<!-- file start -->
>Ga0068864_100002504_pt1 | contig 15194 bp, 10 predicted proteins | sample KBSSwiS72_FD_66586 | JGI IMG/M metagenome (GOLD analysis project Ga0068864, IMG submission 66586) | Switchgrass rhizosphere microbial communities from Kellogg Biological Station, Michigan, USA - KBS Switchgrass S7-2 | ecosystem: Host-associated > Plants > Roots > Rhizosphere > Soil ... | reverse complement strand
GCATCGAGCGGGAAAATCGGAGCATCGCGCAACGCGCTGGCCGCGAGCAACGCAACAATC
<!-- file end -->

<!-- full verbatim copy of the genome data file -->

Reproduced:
>Ga0068864_100002504_pt1 | contig 15194 bp, 10 predicted proteins | sample KBSSwiS72_FD_66586 | JGI IMG/M metagenome (GOLD analysis project Ga0068864, IMG submission 66586) | Switchgrass rhizosphere microbial communities from Kellogg Biological Station, Michigan, USA - KBS Switchgrass S7-2 | ecosystem: Host-associated > Plants > Roots > Rhizosphere > Soil ... | reverse complement strand
GCATCGAGCGGGAAAATCGGAGCATCGCGCAACGCGCTGGCCGCGAGCAACGCAACAATC